Texas illustrates the La Niña and climate change-related swings between drought and deluges, Andrew writes.
Driving the news: For example, the Dallas metro area saw most of its summer rainfall come in just three weeks between Aug. 10 and Sept. 5, said Victor Murphy, a meteorologist at the National Weather Service.
- During this period, Dallas experienced a 1,000-year rainstorm with about 15 inches of rain falling across the metro area on August 21-22.
- Some 3.01 inches of rain fell at Dallas Fort Worth International Airport in just one hour, setting an all-time record.
Context: Such extreme precipitation events are consistent with climate studies showing these are becoming more common and severe as temperatures increase.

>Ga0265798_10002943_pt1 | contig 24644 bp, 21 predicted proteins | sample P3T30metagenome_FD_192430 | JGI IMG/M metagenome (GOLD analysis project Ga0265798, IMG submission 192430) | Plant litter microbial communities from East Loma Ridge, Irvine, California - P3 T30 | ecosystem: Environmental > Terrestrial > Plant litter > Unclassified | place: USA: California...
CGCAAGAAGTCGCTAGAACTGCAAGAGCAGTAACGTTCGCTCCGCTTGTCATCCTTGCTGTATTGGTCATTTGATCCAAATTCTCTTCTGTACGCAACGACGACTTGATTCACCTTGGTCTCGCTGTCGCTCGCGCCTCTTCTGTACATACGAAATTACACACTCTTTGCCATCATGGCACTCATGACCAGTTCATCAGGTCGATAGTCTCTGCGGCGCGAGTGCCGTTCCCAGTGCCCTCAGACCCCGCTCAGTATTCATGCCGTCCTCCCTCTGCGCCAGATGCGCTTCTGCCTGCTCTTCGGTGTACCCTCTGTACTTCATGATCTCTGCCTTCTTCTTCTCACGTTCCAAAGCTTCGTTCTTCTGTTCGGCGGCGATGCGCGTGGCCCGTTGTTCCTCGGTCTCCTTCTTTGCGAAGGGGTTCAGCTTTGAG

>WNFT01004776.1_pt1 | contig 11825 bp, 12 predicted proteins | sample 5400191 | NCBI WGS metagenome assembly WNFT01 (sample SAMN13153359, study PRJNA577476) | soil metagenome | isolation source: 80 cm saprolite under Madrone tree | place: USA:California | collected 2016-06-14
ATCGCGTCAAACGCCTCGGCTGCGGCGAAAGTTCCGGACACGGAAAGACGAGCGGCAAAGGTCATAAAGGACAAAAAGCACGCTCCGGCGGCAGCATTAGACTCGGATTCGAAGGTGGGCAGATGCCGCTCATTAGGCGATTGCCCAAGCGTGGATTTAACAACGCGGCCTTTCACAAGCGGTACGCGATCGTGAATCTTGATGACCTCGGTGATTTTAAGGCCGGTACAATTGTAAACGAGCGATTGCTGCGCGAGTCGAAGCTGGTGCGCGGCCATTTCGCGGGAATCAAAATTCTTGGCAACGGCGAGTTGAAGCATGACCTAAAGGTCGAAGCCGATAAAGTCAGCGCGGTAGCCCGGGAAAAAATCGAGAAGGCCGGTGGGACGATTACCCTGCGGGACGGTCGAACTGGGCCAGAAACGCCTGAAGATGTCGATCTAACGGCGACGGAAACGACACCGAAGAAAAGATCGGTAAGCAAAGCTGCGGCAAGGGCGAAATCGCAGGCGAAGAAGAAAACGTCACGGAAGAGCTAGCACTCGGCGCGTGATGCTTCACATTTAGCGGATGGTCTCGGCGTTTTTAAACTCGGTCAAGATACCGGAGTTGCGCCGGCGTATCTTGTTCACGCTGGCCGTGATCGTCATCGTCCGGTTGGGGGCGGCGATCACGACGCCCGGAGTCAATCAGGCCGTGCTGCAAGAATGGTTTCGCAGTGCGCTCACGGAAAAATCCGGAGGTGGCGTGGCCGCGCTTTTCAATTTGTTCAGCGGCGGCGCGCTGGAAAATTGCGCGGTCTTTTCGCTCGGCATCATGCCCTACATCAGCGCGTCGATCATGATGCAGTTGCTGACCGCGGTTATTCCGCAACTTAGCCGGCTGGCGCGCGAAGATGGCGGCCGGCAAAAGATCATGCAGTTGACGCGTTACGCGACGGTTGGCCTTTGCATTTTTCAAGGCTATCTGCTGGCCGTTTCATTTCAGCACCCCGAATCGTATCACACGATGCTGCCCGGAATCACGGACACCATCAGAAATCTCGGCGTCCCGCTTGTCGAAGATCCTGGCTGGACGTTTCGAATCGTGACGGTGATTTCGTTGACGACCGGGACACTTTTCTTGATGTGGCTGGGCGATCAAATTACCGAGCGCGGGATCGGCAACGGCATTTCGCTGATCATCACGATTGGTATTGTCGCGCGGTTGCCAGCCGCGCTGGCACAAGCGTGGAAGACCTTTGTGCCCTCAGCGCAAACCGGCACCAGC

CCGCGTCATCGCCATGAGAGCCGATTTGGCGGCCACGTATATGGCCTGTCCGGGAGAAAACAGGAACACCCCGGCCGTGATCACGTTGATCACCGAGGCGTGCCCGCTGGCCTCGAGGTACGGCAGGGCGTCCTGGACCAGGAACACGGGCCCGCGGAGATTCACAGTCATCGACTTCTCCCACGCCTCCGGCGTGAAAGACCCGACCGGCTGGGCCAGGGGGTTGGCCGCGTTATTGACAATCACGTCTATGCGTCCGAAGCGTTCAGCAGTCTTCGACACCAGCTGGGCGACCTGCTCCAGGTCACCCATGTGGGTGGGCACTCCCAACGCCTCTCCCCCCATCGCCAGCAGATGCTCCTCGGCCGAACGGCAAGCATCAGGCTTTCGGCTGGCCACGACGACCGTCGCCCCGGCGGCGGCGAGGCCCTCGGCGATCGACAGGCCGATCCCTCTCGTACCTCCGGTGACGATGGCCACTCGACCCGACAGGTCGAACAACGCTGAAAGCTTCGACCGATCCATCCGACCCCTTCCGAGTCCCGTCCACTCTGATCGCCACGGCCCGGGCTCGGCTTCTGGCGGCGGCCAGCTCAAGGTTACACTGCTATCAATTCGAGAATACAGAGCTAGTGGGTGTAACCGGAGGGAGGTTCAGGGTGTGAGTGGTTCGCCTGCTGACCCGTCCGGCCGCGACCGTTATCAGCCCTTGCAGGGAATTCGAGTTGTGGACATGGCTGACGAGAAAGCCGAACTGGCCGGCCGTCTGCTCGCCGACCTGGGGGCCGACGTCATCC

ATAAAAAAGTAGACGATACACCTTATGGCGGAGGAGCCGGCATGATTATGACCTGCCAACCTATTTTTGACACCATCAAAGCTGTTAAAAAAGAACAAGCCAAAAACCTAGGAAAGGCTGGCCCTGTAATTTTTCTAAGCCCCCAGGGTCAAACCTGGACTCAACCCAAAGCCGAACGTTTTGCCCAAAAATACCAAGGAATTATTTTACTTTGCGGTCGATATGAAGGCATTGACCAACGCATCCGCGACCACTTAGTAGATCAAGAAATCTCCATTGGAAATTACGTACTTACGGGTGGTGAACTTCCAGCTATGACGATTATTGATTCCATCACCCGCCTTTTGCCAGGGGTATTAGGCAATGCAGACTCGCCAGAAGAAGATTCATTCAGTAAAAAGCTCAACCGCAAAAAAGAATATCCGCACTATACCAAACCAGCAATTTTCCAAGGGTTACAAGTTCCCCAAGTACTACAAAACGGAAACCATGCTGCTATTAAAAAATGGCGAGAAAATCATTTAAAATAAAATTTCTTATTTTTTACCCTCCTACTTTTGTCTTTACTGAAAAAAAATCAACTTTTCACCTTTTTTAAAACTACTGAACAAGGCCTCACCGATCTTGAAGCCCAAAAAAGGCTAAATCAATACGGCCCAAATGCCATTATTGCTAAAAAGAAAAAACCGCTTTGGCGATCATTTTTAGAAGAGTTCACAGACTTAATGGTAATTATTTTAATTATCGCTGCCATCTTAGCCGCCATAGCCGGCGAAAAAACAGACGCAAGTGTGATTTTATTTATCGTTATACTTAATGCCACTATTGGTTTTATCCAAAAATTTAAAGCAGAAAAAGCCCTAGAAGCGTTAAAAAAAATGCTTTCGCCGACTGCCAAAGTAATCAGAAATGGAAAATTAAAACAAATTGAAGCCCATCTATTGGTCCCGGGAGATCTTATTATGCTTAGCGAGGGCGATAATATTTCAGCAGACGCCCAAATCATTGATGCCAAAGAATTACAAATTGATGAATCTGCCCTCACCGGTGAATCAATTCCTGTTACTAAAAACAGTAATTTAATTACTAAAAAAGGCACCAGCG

- Since that three-week stretch ended, Murphy said, it has “turned bone dry.”
- This is the first calendar year with two separate 40-plus day stretches without measurable rainfall at DFW, Murphy said.
Threat level: Going into the cool season, Murphy said, Texas’ water resources are only about 13% better than they were at this point during the extreme drought in 2011 when supply worries reared their head during a La Niña summer.
- More people have moved to Texas, increasing water demand since then, Murphy noted.
- “I shudder to think where we would be right now without that three-week deluge,” he said.